Olson, A. E. Montgomery.
Death of Mrs. Mary O. Hall. Mrs
Mary O. Hall, widow of the late Jo
seph M. Hall and one of Moline's well
known residents, died Tuesday at her
home at 1916 Sixth avenue. Mrs
Hall's death followed an illness of
three weeks with pneumonia. When
she was first taken 111 her daughter,
Mrs. A. J. Brousseau. came from her
home in Albion, Mich., and remained
with her mother until a week ago.
The prospect of Mrs. Hall's recovery
then seemed so favorable that Mrs.
Brousseau returned home. Mrs. Hall
was born in Shapleigh. Maine, Oct. 12,
1832. She grew to womanhood mere
and was married Dec. 10, 1856, to J. M.
Hall, whoalso was a native or bnap
leigh. Together they came west in
1866 and settled in Aledo. They re
sided there six years when they re
moved to Rock Island. Mt. Hall came
here in 1878. but his wife spent two
years visiting in the east and Joined
him in 1880. They celebrated their
golden wedding anniversary in 1906.
Mr. Hall's death occurred Oct. 25.
1907. having been hastened as a result
of injuries sustained in a fall. Mrs.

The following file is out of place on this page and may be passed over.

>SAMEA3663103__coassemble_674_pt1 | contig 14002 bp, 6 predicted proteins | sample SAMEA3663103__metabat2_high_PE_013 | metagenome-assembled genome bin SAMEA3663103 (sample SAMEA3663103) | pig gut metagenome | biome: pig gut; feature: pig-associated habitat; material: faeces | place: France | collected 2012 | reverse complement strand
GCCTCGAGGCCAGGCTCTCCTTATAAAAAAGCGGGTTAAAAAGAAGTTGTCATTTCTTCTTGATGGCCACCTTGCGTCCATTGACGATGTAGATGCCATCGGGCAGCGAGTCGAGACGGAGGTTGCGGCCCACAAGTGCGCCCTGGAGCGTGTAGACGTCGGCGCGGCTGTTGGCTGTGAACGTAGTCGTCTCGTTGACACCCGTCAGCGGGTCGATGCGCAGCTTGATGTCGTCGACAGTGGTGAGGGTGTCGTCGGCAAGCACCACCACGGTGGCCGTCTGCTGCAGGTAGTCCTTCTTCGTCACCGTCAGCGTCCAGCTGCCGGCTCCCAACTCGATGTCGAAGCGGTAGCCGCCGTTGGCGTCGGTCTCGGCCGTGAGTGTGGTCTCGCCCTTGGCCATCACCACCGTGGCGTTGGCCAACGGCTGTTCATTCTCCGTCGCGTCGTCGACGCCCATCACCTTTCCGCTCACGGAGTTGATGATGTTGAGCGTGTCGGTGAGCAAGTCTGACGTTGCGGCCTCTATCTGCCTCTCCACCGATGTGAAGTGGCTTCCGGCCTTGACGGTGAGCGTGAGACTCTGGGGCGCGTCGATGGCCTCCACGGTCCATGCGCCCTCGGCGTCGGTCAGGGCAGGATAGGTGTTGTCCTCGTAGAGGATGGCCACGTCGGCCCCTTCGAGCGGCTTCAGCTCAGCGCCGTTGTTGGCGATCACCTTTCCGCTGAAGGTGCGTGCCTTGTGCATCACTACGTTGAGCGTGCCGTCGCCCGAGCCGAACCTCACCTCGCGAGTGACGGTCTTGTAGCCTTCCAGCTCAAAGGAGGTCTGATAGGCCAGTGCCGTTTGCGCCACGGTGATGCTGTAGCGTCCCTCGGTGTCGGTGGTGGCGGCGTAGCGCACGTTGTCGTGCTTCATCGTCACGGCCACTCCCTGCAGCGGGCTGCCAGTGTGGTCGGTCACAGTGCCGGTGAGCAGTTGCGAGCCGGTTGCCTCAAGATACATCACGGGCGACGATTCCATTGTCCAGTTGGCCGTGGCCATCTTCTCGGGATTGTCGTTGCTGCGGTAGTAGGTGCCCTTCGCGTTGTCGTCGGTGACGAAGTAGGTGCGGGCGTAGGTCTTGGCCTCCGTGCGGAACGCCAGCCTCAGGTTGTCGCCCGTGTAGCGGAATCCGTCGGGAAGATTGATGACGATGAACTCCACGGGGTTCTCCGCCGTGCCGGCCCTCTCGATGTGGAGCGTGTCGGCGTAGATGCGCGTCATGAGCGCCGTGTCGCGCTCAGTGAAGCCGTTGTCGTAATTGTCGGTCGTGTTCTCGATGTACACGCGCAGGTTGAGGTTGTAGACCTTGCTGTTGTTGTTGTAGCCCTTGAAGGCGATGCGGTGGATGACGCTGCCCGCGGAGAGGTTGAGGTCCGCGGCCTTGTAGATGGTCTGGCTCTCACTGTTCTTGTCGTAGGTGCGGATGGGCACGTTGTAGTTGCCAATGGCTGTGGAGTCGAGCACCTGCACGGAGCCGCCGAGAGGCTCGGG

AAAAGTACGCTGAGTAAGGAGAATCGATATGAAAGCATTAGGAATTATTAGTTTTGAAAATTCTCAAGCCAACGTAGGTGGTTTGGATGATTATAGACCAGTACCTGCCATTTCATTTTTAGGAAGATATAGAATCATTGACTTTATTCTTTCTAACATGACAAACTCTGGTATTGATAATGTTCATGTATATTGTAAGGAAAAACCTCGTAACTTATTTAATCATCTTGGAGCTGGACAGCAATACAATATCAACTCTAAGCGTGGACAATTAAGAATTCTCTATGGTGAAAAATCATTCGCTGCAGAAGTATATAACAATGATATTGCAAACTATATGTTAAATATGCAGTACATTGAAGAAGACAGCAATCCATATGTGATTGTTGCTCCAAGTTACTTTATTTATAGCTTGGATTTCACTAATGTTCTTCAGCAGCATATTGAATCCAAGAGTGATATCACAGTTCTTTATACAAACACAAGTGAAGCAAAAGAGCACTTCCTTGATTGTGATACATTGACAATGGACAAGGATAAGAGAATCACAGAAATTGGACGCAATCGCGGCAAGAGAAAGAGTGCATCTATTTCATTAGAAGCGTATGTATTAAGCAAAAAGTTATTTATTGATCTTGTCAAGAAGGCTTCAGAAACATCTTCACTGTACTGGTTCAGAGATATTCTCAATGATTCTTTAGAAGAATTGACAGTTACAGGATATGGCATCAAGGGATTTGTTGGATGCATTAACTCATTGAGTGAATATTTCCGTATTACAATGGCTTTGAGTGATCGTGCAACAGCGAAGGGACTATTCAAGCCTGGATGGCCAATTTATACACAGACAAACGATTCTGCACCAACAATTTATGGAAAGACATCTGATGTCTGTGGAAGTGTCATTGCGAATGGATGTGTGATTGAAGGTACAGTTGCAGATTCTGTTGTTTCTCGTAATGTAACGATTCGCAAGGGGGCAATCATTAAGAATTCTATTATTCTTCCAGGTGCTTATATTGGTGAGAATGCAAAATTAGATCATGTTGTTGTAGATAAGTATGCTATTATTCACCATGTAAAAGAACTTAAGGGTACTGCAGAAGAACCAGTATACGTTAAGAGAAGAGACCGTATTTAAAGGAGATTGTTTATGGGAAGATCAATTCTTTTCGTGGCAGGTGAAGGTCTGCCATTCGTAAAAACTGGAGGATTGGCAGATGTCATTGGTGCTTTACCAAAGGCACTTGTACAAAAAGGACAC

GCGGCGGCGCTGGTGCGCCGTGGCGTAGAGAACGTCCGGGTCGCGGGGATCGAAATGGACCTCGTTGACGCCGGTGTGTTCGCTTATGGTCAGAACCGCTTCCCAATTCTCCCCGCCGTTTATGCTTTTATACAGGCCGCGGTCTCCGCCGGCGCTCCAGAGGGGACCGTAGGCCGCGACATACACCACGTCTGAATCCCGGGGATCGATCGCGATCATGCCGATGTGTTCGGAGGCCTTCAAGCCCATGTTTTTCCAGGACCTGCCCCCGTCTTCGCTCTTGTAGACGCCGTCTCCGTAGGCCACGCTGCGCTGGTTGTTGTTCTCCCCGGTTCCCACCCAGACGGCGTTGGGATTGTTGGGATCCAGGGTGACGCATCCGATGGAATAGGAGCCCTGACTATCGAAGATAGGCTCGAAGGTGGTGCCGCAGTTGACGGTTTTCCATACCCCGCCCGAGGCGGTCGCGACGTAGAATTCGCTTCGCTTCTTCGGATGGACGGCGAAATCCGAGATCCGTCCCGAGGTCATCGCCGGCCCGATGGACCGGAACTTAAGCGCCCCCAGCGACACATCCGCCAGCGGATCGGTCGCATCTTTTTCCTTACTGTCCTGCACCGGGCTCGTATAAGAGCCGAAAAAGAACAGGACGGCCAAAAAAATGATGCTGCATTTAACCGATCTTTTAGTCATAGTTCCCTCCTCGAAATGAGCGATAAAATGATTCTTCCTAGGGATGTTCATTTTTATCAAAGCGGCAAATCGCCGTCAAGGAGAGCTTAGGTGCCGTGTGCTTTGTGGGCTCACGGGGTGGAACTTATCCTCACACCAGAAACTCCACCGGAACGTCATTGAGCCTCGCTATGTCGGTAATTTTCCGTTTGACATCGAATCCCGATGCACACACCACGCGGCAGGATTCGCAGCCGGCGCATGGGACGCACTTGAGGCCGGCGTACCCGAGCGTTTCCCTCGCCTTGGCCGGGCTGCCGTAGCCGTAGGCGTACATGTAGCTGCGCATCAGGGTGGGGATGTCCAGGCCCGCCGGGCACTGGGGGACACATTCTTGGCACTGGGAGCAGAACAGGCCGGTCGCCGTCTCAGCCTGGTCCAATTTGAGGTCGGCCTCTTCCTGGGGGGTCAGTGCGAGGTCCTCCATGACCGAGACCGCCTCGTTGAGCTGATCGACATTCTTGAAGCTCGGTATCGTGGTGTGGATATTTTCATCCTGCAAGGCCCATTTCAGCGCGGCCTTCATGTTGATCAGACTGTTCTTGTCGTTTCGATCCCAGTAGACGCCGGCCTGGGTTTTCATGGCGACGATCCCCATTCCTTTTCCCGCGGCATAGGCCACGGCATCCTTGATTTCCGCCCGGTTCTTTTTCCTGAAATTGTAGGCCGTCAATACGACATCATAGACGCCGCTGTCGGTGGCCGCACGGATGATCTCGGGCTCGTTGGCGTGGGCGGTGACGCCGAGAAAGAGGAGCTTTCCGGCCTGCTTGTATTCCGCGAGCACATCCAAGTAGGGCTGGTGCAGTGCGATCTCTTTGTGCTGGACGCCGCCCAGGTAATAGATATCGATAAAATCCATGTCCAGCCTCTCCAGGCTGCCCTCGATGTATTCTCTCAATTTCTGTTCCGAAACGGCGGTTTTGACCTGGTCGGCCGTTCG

Hall is survived by two children,
Frank P. Hall of this city and Mrs.
Grace Hall Brousseau. The latter
reached the city last night. The fu
neral was at 2:30 o'clock this after
noon from the home. Rev. C. A. Lin
coln, pastor of the First Congregational
church, officiating. Interment was in
Ray Parment'er and family of Gil
man, Iowa, are visiting at Willard
Mrs. Charles Lowe is visiting in
Lthel Forsythe of Viola is visiting
with her uncle, John Rursch and
Bennle Brubaker is visiting his
brother. Clayton, in Rock Island.
Paul Carpenter and family of Au
drie. Alberta, are visiting friends and
Mr. and Mrs. E. M. Hartman were
in Rock Island Friday.
Mrs. Lou Hartman of Rock Island